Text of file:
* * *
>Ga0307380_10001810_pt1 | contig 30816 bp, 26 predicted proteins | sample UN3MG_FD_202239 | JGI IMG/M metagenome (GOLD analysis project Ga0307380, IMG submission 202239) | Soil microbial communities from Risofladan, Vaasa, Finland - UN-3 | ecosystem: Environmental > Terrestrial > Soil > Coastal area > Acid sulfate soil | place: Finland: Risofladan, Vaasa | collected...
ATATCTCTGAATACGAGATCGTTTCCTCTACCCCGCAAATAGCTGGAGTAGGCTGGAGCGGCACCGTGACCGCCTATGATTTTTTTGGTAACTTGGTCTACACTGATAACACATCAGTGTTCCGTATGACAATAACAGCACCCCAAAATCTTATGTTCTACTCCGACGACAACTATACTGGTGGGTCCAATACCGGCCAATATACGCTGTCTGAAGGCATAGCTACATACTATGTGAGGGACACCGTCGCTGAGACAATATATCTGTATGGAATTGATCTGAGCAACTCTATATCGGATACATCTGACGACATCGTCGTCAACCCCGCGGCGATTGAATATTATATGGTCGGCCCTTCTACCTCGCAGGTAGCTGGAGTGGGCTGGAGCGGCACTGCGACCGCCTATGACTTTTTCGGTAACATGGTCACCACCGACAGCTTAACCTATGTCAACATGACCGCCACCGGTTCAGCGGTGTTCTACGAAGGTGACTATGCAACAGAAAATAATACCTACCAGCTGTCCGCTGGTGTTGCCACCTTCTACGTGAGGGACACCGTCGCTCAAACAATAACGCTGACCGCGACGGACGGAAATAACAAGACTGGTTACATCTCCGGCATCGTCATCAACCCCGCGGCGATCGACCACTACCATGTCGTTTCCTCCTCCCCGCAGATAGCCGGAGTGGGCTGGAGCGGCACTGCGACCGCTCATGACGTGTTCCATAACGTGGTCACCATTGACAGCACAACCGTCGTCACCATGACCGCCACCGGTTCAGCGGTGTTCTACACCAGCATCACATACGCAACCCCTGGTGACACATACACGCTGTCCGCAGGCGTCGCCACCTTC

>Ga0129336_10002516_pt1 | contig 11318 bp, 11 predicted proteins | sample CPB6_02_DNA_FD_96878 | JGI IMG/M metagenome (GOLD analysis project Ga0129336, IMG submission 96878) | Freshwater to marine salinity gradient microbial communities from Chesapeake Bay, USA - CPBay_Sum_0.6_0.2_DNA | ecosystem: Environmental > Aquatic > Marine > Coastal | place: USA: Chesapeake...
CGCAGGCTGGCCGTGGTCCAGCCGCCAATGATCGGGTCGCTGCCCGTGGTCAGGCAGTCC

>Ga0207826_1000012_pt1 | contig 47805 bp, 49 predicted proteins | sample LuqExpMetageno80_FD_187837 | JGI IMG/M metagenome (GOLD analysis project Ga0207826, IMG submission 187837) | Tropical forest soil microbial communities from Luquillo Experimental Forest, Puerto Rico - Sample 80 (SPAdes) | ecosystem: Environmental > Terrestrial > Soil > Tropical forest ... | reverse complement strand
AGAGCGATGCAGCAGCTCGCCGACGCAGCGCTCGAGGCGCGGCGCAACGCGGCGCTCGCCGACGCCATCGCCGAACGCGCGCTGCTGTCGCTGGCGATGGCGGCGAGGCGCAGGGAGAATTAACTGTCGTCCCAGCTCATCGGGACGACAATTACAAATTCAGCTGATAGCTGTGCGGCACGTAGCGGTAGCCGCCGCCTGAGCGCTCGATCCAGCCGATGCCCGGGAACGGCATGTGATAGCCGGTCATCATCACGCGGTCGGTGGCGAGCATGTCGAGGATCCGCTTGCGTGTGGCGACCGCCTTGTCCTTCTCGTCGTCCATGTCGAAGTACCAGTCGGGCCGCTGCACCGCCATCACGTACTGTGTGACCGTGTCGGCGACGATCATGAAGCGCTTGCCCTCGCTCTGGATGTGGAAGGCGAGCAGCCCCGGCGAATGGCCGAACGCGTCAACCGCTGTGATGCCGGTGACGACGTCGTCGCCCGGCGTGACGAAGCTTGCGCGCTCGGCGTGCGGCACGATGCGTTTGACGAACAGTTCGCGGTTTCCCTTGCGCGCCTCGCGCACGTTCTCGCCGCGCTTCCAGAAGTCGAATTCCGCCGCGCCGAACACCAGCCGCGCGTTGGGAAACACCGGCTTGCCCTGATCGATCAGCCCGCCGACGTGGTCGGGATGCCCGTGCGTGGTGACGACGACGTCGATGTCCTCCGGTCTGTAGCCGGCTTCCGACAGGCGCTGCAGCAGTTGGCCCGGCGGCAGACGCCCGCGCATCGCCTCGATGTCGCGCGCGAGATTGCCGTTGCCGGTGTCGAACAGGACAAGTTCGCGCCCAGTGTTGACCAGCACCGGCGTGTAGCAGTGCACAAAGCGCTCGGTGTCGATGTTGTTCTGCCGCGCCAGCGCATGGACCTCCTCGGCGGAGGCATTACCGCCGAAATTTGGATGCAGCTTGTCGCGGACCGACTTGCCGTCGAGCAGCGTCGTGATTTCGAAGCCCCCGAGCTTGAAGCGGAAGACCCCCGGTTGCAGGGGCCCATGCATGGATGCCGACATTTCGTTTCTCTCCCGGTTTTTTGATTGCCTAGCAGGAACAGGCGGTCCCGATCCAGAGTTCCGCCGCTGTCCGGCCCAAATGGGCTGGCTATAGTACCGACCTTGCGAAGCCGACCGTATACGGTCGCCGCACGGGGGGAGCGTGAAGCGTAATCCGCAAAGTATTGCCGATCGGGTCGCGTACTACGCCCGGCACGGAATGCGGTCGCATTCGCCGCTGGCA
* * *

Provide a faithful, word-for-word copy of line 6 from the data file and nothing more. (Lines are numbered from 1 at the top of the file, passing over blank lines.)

AGAGCGATGCAGCAGCTCGCCGACGCAGCGCTCGAGGCGCGGCGCAACGCGGCGCTCGCCGACGCCATCGCCGAACGCGCGCTGCTGTCGCTGGCGATGGCGGCGAGGCGCAGGGAGAATTAACTGTCGTCCCAGCTCATCGGGACGACAATTACAAATTCAGCTGATAGCTGTGCGGCACGTAGCGGTAGCCGCCGCCTGAGCGCTCGATCCAGCCGATGCCCGGGAACGGCATGTGATAGCCGGTCATCATCACGCGGTCGGTGGCGAGCATGTCGAGGATCCGCTTGCGTGTGGCGACCGCCTTGTCCTTCTCGTCGTCCATGTCGAAGTACCAGTCGGGCCGCTGCACCGCCATCACGTACTGTGTGACCGTGTCGGCGACGATCATGAAGCGCTTGCCCTCGCTCTGGATGTGGAAGGCGAGCAGCCCCGGCGAATGGCCGAACGCGTCAACCGCTGTGATGCCGGTGACGACGTCGTCGCCCGGCGTGACGAAGCTTGCGCGCTCGGCGTGCGGCACGATGCGTTTGACGAACAGTTCGCGGTTTCCCTTGCGCGCCTCGCGCACGTTCTCGCCGCGCTTCCAGAAGTCGAATTCCGCCGCGCCGAACACCAGCCGCGCGTTGGGAAACACCGGCTTGCCCTGATCGATCAGCCCGCCGACGTGGTCGGGATGCCCGTGCGTGGTGACGACGACGTCGATGTCCTCCGGTCTGTAGCCGGCTTCCGACAGGCGCTGCAGCAGTTGGCCCGGCGGCAGACGCCCGCGCATCGCCTCGATGTCGCGCGCGAGATTGCCGTTGCCGGTGTCGAACAGGACAAGTTCGCGCCCAGTGTTGACCAGCACCGGCGTGTAGCAGTGCACAAAGCGCTCGGTGTCGATGTTGTTCTGCCGCGCCAGCGCATGGACCTCCTCGGCGGAGGCATTACCGCCGAAATTTGGATGCAGCTTGTCGCGGACCGACTTGCCGTCGAGCAGCGTCGTGATTTCGAAGCCCCCGAGCTTGAAGCGGAAGACCCCCGGTTGCAGGGGCCCATGCATGGATGCCGACATTTCGTTTCTCTCCCGGTTTTTTGATTGCCTAGCAGGAACAGGCGGTCCCGATCCAGAGTTCCGCCGCTGTCCGGCCCAAATGGGCTGGCTATAGTACCGACCTTGCGAAGCCGACCGTATACGGTCGCCGCACGGGGGGAGCGTGAAGCGTAATCCGCAAAGTATTGCCGATCGGGTCGCGTACTACGCCCGGCACGGAATGCGGTCGCATTCGCCGCTGGCA